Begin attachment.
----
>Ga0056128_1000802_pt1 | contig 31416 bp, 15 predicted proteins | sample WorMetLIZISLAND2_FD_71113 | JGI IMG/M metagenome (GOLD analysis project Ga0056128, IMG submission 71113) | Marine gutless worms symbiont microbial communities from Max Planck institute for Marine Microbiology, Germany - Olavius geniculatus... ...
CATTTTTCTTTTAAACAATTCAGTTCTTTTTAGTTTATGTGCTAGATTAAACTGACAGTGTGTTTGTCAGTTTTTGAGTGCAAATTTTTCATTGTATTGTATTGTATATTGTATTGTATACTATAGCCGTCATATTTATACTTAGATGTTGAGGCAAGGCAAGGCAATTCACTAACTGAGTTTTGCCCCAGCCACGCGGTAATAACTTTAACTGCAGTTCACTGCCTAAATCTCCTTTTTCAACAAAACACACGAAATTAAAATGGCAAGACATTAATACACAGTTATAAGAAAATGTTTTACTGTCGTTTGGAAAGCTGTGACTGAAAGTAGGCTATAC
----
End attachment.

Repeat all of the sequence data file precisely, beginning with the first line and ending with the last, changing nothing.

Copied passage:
>Ga0056128_1000802_pt1 | contig 31416 bp, 15 predicted proteins | sample WorMetLIZISLAND2_FD_71113 | JGI IMG/M metagenome (GOLD analysis project Ga0056128, IMG submission 71113) | Marine gutless worms symbiont microbial communities from Max Planck institute for Marine Microbiology, Germany - Olavius geniculatus... ...
CATTTTTCTTTTAAACAATTCAGTTCTTTTTAGTTTATGTGCTAGATTAAACTGACAGTGTGTTTGTCAGTTTTTGAGTGCAAATTTTTCATTGTATTGTATTGTATATTGTATTGTATACTATAGCCGTCATATTTATACTTAGATGTTGAGGCAAGGCAAGGCAATTCACTAACTGAGTTTTGCCCCAGCCACGCGGTAATAACTTTAACTGCAGTTCACTGCCTAAATCTCCTTTTTCAACAAAACACACGAAATTAAAATGGCAAGACATTAATACACAGTTATAAGAAAATGTTTTACTGTCGTTTGGAAAGCTGTGACTGAAAGTAGGCTATAC